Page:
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Parkinson5D: Deconstructing Proximal Disease Mechanisms across Cells, Space and Progression

Study Rationale:
Genome-wide association studies (GWAS) have unequivocally linked thousands of noncoding variants in 90 independent GWAS signals to susceptibility for common, genetically complex Parkinson’s disease (PD) that affects more than 6 million people around the world. Why have these breakthroughs not uncovered the mechanism(s) of PD? We do not know how disease-associated variants cause neurodegeneration and why they impair some brain cells but not others. Our research will tackle the critical task of clarifying the precise mechanisms through which this wealth of genetic variation regulates onset and progression of PD.

We hypothesize that most GWAS variants function through cell-, space-, and stage-dependent gene-regulatory mechanisms.

Study Design:
Here we will develop a molecular atlas of PD that reveals how GWAS/familial genetics control proximal disease mechanisms in five dimensions: brain cells (1D), brain space (3D) and disease stage (1D). We will reveal how genetic variants modulate mechanisms in specific brain cells in specific topographic locations of midbrain and cortex during the progression of neuropathology from healthy brains to prodromal to symptomatic disease. Massively parallel analysis of hundreds of thousands of single human brain cells with genetic transcriptomics, high-resolution spatial transcriptomics, and fine-mapping of causal alleles with allelic imbalance in human brains will be combined with the prodigious power of cell- and stage-specific mechanistic analyses in brain of Drosophila avatars and in vitro in human pluripotent stem cells.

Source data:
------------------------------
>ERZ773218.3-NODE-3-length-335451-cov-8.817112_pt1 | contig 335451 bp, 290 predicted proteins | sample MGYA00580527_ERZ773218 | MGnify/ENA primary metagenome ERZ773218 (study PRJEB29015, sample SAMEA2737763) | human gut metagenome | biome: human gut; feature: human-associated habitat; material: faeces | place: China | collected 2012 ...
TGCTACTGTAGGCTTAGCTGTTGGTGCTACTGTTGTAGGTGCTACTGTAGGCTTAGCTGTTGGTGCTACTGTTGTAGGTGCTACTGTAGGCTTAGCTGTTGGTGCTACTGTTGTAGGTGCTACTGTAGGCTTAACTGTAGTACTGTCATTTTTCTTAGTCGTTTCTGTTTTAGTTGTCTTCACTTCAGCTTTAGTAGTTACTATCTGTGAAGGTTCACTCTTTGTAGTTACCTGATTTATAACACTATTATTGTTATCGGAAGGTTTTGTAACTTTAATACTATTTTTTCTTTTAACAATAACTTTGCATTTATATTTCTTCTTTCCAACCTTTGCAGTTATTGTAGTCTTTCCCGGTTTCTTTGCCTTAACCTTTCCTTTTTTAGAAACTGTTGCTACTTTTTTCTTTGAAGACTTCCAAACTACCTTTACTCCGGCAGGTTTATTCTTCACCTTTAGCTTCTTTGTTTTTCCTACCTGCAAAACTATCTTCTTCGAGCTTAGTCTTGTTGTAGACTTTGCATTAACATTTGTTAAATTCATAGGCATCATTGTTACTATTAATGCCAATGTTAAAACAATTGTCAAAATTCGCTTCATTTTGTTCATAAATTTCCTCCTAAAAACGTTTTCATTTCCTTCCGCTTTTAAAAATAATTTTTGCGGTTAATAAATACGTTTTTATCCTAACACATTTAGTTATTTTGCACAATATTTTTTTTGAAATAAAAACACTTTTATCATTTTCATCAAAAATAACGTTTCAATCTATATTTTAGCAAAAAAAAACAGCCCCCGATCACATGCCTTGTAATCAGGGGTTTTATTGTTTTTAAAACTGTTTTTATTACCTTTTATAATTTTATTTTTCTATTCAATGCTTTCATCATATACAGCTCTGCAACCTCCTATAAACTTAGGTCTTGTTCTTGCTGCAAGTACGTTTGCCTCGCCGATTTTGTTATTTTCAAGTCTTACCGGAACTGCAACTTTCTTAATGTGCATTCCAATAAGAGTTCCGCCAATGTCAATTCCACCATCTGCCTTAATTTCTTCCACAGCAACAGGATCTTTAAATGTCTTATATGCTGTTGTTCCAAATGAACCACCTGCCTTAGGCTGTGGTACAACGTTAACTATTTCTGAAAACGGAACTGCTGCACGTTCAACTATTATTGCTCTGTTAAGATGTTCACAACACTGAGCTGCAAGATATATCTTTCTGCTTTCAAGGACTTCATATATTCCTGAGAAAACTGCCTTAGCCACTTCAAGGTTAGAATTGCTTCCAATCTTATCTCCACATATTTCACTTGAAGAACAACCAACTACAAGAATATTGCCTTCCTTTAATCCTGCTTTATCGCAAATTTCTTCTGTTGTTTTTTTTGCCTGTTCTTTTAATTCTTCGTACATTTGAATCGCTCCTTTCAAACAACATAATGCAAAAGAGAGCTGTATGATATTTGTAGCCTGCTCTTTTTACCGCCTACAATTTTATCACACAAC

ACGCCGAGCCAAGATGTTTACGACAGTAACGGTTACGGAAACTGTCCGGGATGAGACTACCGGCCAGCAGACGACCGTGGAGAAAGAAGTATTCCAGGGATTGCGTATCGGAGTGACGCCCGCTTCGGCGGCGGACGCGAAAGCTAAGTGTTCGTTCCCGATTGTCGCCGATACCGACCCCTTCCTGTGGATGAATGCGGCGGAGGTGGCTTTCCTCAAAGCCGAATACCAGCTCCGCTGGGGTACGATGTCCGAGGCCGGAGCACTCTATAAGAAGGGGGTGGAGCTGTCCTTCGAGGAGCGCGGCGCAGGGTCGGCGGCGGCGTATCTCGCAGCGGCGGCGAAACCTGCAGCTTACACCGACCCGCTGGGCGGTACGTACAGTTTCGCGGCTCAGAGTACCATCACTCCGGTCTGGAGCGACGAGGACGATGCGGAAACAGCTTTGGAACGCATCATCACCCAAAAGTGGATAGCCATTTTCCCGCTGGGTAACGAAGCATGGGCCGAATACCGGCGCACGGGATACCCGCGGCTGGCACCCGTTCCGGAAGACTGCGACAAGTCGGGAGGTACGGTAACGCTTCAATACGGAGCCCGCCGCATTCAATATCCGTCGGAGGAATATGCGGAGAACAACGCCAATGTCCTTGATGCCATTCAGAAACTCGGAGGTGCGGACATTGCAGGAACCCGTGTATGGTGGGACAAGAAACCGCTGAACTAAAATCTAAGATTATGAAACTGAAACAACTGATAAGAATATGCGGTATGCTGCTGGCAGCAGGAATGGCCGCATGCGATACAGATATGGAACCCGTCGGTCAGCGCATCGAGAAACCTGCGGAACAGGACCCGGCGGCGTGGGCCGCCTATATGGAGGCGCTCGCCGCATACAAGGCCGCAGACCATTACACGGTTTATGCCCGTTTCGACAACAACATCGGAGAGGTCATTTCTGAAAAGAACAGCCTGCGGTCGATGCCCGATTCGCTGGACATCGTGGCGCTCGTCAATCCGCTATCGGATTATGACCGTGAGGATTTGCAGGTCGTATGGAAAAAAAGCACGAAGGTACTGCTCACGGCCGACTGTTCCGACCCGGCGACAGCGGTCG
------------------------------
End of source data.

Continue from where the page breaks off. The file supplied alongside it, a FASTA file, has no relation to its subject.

Impact on Diagnosis/Treatment of Parkinson’s Disease:
Our collaborative and integrative project will translate the complex human genetics of PD into a dynamic, five-dimensional view of proximal cellular mechanisms. It will begin to reveal how single nucleotide variation in a person’s universal DNA code regulates gene activity (without changing protein sequence) in situ in billions of physiologically specialized neurons and glia cells, and determines, how, when, which, and where brain cells are destined to malfunction.


  • Clemens Scherzer, MD

    Boston, MA United States

  • Xianjun Dong, PhD

    Boston, MA United States

  • Mel B. Feany, MD, PhD

    Boston, MA United States

  • Joshua Z. Levin, PhD

    Cambridge, MA United States

  • Su-Chun Zhang, MD, PhD

    Madison, WI United States

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